Autofluorescent protein (AFP) probes are synthesized intra-cellularly from gene fusions directly encoded in cell lines or from plasmids that can be introduced by transfection. These methods are less perturbing than those used to deliver hybridization probes. Moreover, AFP probes can be directed to desired cellular compartments with appropriate peptide targeting sequences. However, the use of AFP probes requires insertion of RNA binding protein (RBP) recognition sites into target RNA sequences, which also requires attention to target RNA sequence to avoid interfering with RNA function, but is potentially less sensitive to RNA secondary structure. One disadvantage of the general AFP strategy is that unbound probes are also fluorescent. This has been largely solved by the “split-AFP“ approach, but this method has the disadvantage that signal generation is irreversible upon reconstitution of the fluorescent protein. Contrary to common perceptions, autofluorescent proteins also have phototoxicity issues, as under irradiation, they produce reactive oxygen species that can damage cells (Remington et al., 2006).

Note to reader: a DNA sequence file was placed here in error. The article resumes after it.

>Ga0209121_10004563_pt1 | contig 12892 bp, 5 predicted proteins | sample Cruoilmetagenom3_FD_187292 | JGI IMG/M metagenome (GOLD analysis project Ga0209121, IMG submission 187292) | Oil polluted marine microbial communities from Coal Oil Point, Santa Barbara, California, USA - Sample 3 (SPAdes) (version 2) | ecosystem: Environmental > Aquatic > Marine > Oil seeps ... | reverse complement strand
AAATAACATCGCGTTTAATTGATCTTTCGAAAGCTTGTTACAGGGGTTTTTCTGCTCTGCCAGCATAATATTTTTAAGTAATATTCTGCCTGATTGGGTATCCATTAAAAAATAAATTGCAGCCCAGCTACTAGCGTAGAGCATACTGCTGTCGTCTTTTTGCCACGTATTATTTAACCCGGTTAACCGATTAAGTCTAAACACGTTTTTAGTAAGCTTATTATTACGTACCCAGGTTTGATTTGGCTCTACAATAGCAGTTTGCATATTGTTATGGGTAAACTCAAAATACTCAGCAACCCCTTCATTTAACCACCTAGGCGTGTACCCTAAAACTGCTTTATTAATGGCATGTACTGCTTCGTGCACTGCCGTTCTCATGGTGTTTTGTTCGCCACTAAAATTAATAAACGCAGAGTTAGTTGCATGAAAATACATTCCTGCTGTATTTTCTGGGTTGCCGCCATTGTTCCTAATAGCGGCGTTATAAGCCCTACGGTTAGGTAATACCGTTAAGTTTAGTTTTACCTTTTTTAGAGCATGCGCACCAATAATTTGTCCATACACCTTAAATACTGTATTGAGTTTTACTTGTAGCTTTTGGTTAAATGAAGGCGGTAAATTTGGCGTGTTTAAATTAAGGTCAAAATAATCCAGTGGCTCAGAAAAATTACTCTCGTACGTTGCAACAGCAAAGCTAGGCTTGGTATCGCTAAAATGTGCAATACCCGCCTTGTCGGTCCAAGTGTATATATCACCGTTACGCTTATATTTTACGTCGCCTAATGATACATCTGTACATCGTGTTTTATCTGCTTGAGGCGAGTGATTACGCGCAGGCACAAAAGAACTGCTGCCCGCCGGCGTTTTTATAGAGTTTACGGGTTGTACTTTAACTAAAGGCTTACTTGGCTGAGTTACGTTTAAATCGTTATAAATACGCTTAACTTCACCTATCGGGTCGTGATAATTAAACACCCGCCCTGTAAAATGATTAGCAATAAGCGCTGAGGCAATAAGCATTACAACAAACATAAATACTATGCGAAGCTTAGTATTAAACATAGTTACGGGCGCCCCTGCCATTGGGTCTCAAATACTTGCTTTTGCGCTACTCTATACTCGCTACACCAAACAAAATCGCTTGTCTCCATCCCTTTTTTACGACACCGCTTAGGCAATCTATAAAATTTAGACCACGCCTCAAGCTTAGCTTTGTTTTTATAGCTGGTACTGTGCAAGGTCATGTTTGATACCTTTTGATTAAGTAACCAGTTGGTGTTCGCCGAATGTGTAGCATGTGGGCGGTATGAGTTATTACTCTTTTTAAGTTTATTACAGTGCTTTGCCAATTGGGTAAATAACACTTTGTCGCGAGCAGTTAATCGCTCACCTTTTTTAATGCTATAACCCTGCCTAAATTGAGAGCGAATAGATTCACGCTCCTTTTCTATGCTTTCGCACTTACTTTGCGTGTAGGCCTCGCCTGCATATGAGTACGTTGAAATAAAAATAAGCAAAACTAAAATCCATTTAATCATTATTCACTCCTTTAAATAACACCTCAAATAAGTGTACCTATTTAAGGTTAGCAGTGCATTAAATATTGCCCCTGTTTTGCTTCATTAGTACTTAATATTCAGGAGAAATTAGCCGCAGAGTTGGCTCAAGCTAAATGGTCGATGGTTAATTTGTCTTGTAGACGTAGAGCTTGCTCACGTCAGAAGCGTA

New methods, employing fluorogen-binding aptamers, hold promise of addressing many of the shortcomings of the two currenty used methods. First, aptamer-based methods are generally simpler and potentially more flexible and can be readily adapted to the particular application. Like AFP probes and unlike hybridization probes, the aptamers themselves can be produced endogenously. They can be either genetically encoded in the target RNA or produced from plasmids. Of course, they can also be introduced exogenously like hybridization probes if that is required. Like hybridization probes and unlike AFP probes, there is no need for co-expressing additional fusion constructs that require additional time to mature and that need to be balanced in their expression to target RNA expression levels– a significant simplification of the procedure. Additionally, because fluorogen-binding aptamers can be genetically integrated in their targets, signal generation is rapidly and completely eliminated upon RNA degradation, thus reducing background and false-positive rates providing further improvement over both AFP and hybridization methods. Finally, the aptamer size is quite insignificant compared to protein-based probes. However, it is not yet well established how many tandem aptamers are required to achieve adequate sensitivity for single-molecule detection